N. Korea requests vaccine from global group despite zero COVID-19 claims
SEOUL — North Korea has sent an application to secure a coronavirus vaccine supply from a global group that helps low-income countries with inoculations, the Wall Street Journal said Monday, citing sources familiar with the matter, adding it has reached out to several European embassies asking about vaccines.
Gavi, an international vaccine alliance that helps impoverished countries vaccinate their people, declined to comment on North Korea’s application. The group is assessing the demand in different countries and expects to provide an update early this year, the report said.
Gavi said last month that it had received vaccine requests from 86 of 92 low-income countries eligible for the COVAX Advance Market Commitment program, which strives for the equitable distribution of vaccines. North Korea is part of that group.
North Korea could receive vaccines in the first half of 2021. A Gavi spokesman told Radio Free Asia that the group plans to deliver vaccines in the first half of this year to all countries who have requested doses within the timeframe.
Pyongyang, which still claims zero COVID-19 cases, said it had tested nearly 12,000 people through Dec. 17, according to the World Health Organization. South Korean Foreign Minister Kang Kyung-wha described the claim as “hard to believe,” with health experts discrediting the assertion.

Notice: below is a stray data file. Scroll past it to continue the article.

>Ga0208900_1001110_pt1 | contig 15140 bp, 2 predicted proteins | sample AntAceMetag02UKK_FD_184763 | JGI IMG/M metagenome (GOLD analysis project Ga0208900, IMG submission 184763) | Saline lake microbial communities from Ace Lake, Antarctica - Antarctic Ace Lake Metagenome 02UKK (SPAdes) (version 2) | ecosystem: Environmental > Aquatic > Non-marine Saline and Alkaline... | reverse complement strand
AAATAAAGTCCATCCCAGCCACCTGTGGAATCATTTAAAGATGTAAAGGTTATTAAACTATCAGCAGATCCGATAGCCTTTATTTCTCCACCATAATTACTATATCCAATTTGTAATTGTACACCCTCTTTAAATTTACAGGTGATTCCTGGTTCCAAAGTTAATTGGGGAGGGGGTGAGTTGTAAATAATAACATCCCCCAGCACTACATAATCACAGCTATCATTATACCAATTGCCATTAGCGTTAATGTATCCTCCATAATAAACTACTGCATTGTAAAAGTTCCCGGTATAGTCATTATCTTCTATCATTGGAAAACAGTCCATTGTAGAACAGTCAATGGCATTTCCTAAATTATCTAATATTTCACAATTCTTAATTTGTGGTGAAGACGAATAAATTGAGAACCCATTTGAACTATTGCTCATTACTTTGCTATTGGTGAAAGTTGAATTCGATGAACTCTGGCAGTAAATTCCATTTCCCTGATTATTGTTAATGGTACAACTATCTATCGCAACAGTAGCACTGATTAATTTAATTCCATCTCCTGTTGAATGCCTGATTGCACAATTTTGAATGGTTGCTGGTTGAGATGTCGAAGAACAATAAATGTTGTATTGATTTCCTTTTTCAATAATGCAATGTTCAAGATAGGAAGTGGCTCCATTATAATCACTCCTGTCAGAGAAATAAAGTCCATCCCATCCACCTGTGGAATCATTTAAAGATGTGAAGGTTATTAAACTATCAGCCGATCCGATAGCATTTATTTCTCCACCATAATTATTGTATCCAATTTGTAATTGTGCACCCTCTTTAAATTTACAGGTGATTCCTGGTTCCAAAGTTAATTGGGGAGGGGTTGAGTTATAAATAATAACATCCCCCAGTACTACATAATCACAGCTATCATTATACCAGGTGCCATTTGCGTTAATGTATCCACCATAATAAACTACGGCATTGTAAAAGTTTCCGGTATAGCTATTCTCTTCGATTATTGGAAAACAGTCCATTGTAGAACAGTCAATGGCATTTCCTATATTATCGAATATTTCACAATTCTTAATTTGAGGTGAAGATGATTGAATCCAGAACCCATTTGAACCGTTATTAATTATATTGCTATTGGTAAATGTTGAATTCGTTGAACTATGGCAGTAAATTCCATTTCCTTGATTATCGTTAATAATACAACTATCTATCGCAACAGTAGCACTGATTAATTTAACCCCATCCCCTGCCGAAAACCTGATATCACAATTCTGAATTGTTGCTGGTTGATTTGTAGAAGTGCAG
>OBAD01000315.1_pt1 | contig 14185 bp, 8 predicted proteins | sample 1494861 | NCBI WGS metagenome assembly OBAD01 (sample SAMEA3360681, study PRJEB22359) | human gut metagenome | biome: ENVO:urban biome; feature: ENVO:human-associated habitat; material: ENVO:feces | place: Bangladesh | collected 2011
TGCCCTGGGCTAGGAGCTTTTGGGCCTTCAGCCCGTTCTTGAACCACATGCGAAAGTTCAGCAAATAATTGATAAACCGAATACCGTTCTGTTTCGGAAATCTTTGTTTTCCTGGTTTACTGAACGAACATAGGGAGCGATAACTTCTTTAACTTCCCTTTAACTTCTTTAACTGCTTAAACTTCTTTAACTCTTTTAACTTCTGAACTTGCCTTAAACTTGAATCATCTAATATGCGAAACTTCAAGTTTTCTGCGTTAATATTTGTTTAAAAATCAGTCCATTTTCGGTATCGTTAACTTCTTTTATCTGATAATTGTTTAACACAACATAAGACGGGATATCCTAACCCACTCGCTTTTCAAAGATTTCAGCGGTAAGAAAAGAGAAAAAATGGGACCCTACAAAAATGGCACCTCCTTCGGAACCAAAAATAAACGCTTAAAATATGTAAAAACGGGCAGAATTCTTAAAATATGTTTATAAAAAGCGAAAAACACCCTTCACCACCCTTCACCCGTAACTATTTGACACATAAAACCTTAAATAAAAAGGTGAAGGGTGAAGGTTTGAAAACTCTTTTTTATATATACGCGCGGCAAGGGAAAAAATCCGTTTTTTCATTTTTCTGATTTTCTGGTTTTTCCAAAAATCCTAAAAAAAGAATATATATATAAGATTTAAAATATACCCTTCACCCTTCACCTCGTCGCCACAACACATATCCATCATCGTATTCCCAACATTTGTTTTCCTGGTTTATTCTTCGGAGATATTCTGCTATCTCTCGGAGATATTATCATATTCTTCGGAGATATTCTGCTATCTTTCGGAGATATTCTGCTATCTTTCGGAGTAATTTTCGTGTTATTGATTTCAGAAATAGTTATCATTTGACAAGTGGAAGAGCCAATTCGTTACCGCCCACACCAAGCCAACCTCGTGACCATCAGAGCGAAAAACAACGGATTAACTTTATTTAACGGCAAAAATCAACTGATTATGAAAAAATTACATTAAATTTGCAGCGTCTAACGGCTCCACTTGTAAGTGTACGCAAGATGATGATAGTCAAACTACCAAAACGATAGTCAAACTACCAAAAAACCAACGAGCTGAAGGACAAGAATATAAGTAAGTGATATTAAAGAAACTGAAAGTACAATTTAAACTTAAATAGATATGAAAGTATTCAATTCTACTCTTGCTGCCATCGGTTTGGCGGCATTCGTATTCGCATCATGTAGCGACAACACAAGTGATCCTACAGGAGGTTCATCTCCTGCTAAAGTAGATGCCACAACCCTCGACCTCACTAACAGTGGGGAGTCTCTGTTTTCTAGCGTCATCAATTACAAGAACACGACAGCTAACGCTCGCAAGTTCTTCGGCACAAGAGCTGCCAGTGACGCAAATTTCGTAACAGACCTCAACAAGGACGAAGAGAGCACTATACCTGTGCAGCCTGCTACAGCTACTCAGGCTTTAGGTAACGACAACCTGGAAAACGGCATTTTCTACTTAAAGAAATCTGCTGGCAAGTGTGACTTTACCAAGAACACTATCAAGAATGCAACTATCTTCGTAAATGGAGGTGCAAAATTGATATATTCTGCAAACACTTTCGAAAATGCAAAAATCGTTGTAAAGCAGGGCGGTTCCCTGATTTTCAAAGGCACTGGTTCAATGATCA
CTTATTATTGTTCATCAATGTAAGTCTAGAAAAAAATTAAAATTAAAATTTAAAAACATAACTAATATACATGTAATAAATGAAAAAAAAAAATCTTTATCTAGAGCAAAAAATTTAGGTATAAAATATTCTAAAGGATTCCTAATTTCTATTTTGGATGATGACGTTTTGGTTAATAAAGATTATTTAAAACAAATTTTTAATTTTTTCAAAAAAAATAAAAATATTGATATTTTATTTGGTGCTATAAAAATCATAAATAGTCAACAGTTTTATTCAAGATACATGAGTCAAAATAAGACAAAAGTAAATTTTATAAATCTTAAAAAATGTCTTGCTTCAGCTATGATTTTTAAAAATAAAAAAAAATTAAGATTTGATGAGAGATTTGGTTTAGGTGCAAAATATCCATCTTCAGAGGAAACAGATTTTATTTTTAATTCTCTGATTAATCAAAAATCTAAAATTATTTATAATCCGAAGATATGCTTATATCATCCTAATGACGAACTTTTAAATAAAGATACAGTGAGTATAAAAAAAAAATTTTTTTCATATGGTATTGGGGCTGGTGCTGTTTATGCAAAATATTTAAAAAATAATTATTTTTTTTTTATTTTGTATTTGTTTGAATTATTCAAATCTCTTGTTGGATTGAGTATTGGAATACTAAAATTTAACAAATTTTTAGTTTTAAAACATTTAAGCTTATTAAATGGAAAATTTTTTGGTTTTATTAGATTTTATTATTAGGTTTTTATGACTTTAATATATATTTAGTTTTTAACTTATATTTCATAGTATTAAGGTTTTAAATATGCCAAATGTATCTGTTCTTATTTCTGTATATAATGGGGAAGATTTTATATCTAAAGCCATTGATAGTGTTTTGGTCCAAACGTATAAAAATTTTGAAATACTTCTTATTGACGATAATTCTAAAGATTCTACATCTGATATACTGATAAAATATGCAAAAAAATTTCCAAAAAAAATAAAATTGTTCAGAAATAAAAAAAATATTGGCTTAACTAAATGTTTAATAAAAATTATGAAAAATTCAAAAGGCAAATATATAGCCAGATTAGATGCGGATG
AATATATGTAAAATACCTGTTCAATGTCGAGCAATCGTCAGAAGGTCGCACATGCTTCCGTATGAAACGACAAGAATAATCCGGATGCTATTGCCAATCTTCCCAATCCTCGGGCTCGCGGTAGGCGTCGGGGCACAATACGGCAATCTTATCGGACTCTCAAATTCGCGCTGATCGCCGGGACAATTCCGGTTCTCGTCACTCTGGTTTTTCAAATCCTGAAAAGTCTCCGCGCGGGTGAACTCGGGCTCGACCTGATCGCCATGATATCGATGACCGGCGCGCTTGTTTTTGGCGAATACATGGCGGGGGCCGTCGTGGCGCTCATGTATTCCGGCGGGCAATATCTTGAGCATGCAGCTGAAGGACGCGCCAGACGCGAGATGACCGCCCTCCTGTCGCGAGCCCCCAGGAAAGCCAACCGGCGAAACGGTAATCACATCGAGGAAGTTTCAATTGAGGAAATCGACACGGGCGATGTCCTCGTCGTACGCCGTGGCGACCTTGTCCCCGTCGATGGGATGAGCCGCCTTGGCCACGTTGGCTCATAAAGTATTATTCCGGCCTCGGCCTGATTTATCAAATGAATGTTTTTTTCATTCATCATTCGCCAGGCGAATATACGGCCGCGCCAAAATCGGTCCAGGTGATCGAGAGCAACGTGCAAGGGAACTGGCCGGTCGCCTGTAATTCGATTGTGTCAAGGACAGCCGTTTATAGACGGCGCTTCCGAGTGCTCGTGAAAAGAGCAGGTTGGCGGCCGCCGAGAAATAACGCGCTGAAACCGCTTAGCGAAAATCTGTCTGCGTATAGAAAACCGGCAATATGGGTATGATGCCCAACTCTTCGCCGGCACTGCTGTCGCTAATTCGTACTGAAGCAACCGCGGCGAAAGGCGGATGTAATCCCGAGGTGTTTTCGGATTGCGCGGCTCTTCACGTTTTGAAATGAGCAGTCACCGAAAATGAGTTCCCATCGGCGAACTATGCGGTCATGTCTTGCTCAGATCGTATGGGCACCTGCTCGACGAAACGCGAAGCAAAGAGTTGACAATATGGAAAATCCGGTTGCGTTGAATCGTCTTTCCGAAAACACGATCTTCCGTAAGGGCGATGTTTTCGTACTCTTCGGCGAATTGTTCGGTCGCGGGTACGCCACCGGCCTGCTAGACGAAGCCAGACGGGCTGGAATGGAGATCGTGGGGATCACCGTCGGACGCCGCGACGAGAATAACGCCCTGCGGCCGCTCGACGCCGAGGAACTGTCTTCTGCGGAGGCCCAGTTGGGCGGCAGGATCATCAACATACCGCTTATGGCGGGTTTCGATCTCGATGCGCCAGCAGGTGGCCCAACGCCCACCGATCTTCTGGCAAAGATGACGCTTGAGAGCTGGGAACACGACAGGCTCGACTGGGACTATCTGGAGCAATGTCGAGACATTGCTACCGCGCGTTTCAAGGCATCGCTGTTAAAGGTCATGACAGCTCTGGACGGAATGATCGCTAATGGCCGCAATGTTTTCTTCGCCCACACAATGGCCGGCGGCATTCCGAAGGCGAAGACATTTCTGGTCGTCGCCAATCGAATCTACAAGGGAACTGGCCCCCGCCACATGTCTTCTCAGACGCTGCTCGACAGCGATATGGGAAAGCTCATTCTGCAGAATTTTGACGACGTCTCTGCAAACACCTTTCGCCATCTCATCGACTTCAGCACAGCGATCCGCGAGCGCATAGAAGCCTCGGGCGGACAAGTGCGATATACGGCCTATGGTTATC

Leader Kim Jong-un is anxious to see the pandemic not disrupt his party congress slated for early this month, where he is to set major economic and foreign policies that will dictate his engagement with the incoming Biden administration in the US.
Pyongyang, which is single-mindedly focused on relief from US-led sanctions over its nuclear weapons program, has been unusually quiet on Washington since the November election.
Meanwhile, Gen. Robert Abrams, the top US military commander in charge of the 28,500 American troops stationed here, said he sees no imminent sign of a North Korean provocation in a videoconference hosted by the Institute for Corean-American Studies on Monday.
“I’d say that we’re not seeing any indicators that suggest that there would be a major provocation. But that’s today. That could change next week, right. We know that the eighth Korean Workers Party’s Congress is going to meet here soon.”
The commander stressed that the Combined Forces Command between Seoul and Washington stand ready for any contingency or for any provocations from Pyongyang, which he said has been expanding its weapons program since Kim came to power in 2012.
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